Snow Day Snacks: Pizza Dough

Pizza Dough-6

I started this post a few weeks ago during a snow day. As it became clear I would not be completing the post that day, I figured I would just change the “Snow Day Snacks” part of the title when I got around to posting it, but OMG, there is a “slight chance of snow after 2:00am” tonight. Come. On. It’s enough already.

I will look for the silver lining around the looming snow cloud and post this last “Snow Day Snacks” post of the season, and take the opportunity to tell you about my go-to pizza dough recipe. I have had this recipe, paired with the Easy Homemade Pizza Sauce recipe, in a word document on my computer – creatively and uniquely titled “Pizza” – for more than three years. Every time I search for “pizza” to try to find it and have to sift through a bunch of random files and pictures (yes, all with the word “pizza” in the title), I remember one of the primary reasons I started this blog: to catalog my tried and true recipes so I could more easily put my hands on them. I am so happy to check this one off my list of recipes to be transferred and posted to My Utensil Crock.

This recipe for pizza dough is straightforward, and has always worked well for me. It bakes up neither too thick nor too thin, and it has never failed me.

My tips for making pizza dough include:

  1. Check the expiration date on your yeast!
  2. Use a thermometer to measure the water temperature.
  3. Warm the mixing bowl by running hot water around the outside so the water holds its warm temperature when you pour it in.
  4. Add a little brown sugar or honey when proofing the yeast.
  5. As with all yeast doughs, try to keep it somewhere warm while it’s rising, whether in your oven (which is off), or close to something simmering on the stove that is emitting heat.
  6. If you are like me and don’t have a rolling pin, a wine bottle (clean and washed on the outside) is indistinguishable when it comes time to roll dough. Just keep an eye on the bottle shape – some wine bottles have too much slope to them to be as useful as others.
  7. Sprinkle a little fine-ground corn meal on the pan before you place the dough on it to bake.
  8. Pizza dough will keep in the fridge for up to four or five days, in a container with a tight lid. I just pull off a piece that’s the right size for me (usually about a fourth of a batch) and put the rest back for later.

Pizza Dough

Here are some pictures demonstrating key steps in the process:

Foamy yeast/water/brown sugar, ready for the next step (this was a particularly foamy batch – they won’t all be this foamy!):

Pizza Dough-5

The dough here has (approximately) doubled, and is ready for…

Pizza Dough-7Punching down. Literal punching down.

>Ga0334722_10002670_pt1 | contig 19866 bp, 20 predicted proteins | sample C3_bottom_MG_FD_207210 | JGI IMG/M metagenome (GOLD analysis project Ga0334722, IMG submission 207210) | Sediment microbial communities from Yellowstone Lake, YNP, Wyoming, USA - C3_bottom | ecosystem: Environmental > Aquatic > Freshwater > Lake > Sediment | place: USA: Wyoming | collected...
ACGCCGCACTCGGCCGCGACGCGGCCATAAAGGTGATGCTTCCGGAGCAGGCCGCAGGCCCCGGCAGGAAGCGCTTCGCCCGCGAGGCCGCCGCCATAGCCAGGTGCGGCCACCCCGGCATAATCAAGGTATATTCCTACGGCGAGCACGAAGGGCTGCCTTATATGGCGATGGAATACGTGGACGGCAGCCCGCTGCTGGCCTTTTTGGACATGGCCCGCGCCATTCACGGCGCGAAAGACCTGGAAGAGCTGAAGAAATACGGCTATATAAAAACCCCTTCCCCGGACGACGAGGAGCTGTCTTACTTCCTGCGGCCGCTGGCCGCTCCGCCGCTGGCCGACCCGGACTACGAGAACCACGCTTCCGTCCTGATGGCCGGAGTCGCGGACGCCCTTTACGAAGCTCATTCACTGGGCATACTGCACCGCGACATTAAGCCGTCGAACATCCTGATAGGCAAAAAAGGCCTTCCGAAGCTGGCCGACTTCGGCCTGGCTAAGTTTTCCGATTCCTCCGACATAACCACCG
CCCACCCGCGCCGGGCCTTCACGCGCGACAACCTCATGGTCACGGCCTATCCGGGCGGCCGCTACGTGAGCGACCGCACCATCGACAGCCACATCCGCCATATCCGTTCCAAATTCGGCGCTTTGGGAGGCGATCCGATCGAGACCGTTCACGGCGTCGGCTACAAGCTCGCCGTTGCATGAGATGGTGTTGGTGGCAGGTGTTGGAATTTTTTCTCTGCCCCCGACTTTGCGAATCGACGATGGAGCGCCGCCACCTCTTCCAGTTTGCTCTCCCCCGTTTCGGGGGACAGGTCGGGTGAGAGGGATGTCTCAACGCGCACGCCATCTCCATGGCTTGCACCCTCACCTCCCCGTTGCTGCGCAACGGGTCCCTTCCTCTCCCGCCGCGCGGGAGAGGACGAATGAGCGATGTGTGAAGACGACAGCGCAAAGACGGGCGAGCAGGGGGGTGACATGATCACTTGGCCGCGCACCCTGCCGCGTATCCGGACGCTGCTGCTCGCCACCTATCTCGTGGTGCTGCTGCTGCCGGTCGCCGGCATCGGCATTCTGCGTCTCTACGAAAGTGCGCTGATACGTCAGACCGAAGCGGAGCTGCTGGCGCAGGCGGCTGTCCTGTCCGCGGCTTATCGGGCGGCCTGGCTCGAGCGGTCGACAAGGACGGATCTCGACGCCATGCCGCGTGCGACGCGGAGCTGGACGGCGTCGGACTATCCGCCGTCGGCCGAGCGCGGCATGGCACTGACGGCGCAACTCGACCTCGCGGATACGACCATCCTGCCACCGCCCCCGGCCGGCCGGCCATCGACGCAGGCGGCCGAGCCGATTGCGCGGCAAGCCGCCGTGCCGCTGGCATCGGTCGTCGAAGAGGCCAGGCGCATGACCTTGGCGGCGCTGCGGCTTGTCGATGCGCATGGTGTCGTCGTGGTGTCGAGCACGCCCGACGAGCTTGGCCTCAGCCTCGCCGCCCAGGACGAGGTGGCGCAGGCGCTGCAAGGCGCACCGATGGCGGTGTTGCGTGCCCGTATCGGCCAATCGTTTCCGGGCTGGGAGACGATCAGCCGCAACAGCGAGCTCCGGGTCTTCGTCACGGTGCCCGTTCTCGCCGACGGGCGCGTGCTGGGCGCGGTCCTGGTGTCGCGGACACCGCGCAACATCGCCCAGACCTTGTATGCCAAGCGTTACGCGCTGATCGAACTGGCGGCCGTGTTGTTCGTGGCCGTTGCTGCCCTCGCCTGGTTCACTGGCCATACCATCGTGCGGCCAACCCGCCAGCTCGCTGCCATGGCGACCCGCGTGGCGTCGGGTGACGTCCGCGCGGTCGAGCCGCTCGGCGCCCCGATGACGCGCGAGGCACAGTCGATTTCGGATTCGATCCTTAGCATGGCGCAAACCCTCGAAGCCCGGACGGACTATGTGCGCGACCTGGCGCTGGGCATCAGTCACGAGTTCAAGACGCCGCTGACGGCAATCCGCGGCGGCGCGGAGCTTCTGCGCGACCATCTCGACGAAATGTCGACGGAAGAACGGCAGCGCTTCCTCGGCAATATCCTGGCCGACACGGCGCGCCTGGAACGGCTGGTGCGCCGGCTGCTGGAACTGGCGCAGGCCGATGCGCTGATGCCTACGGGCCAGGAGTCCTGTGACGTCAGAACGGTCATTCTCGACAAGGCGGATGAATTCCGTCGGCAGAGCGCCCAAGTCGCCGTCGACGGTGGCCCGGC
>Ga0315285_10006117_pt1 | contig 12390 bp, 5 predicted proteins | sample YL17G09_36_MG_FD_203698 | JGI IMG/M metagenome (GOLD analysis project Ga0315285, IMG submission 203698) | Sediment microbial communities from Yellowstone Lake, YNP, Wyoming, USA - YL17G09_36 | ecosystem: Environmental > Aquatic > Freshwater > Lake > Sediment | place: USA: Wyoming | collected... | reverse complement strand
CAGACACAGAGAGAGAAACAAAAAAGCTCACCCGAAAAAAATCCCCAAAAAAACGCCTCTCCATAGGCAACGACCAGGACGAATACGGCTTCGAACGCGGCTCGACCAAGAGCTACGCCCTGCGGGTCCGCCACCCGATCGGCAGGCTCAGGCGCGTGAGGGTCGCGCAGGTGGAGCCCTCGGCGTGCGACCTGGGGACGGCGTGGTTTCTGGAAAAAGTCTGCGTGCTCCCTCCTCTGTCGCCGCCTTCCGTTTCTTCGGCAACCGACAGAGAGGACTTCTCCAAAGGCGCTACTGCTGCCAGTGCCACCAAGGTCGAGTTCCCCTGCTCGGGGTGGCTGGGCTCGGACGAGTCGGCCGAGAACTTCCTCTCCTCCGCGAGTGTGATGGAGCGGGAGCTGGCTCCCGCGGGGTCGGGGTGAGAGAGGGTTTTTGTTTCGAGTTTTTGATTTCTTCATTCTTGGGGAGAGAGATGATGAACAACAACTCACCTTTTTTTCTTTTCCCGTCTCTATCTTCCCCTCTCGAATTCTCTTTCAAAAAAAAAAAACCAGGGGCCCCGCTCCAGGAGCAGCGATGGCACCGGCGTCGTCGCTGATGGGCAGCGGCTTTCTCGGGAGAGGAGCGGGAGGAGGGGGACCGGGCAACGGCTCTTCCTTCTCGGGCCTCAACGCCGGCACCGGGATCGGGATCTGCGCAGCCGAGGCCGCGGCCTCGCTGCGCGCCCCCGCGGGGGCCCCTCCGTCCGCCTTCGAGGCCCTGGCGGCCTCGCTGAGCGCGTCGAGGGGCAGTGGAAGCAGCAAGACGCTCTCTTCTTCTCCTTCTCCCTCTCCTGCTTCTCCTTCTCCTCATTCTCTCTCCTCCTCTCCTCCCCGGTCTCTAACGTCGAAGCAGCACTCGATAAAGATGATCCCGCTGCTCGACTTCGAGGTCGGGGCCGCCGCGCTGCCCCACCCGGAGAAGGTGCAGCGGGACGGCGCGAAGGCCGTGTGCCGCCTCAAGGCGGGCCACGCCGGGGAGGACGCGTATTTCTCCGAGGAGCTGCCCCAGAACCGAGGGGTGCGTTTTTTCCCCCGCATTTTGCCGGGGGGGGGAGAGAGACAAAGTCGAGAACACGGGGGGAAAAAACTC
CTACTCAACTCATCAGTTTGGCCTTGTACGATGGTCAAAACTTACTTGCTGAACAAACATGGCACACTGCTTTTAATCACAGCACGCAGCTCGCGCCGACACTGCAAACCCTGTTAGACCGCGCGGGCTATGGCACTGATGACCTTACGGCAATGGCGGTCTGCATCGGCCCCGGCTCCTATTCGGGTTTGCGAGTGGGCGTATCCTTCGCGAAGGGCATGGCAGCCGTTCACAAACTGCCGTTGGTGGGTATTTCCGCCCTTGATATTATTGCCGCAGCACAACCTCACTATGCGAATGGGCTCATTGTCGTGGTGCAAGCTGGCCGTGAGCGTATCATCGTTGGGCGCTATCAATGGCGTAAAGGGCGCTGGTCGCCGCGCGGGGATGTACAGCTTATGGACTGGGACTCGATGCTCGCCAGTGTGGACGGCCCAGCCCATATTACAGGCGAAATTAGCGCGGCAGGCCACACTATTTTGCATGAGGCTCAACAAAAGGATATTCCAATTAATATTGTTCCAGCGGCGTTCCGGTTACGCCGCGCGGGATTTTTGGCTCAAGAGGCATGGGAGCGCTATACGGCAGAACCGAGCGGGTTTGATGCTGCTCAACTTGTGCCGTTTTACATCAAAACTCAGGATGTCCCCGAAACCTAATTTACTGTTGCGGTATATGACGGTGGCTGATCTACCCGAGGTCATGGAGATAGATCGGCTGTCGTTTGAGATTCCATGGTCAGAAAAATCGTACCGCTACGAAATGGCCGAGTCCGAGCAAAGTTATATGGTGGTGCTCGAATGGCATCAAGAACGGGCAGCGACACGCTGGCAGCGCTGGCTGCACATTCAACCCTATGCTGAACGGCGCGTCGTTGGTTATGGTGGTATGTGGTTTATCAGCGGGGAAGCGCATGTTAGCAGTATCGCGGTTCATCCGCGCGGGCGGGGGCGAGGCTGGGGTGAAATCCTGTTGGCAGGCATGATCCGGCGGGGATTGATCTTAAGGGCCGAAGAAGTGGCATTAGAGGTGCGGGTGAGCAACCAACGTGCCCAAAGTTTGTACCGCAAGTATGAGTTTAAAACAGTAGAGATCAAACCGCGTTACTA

Pizza Dough-8


You can use this pizza dough as you would any pizza dough – not only to make pizza, but calzones, stromboli, breadsticks… the full range of Italian bread snacks.

I topped mine with Easy Homemade Pizza Sauce, steamed spinach (squeezed in paper towels to remove as much water as possible), red pepper flakes, and mozzarella cheese.

Pizza Dough-2And I got to enjoy this personal-size homemade pizza on my snow day:

Pizza Dough-3

Snow Day Snacks: Pizza Dough
Prep time
Cook time
Total time
Some ideas to get your wheels turning on toppings: - Easy Homemade Pizza Sauce, with red pepper flakes, steamed spinach, and shredded mozzarella - Spinach - Walnut Pesto, with red pepper flakes, sliced poached chicken, and shredded mozzarella or goat cheese
Recipe type: Bread, Snack
Serves: Dough for 3-4 personal-sized pizzas
  • One package active dry yeast
  • .5 t brown sugar
  • 1.5 c warm water (105-110 degrees F
  • .5 t kosher salt
  • 2 T extra virgin olive oil
  • 3.5 c flour + more onhand (I usually use 1.5 c whole wheat flour and the rest regular all-purpose flour)
  1. In a large bowl, dissolve the yeast and brown sugar in the warm water, and let sit for 10 minutes until foamy.
  2. Stir the salt and oil into the yeast solution. Stir in 2.5 c of the flour.
  3. Clean your kitchen counter and dust it with flour. Put the dough on the counter, and knead it, adding the last cup of flour, and more if you need it, until the dough is not sticky any more and it doesn't easily incorporate more flour.
  4. Spray a second bowl with olive oil (or clean the first and then spray it).
  5. Place the dough in the sprayed bowl, and lightly spray the top of the dough with oil as well. Cover with a clean kitchen towel or plastic wrap, and let the dough rise until it has approximately doubled in size (about one hour - it's ok to leave it for longer though).
  6. When the dough has (approximately) doubled in size, punch it down and form it into a ball.
  7. You are now ready to use the dough in your favorite recipe that calls for pizza dough.
To make a personal-sized pizza:
  1. Preheat the oven to 425; place two oven racks evenly to divide the oven into thirds.
  2. Dust your pan with corn meal. {I put down a silpat first, and then corn meal on top of that.}
  3. Dust the kitchen counter with flour, and pull off one-fourth to one-third of the dough. Roll it out on the floured counter top with a rolling pin (or wine bottle).
  4. When the dough is the size you want it to be, transfer it to the prepared pan.
  5. Top with sauce and toppings as desired.
  6. Bake pizza in preheated oven on the lower of the two racks for about 10 minutes. Move the pan to the top rack for the last 5 minutes, or until the cheese and toppings brown.
  7. The closer the pan is to the heat element on the top of the oven, the faster the cheese will brown!

Adapted from:

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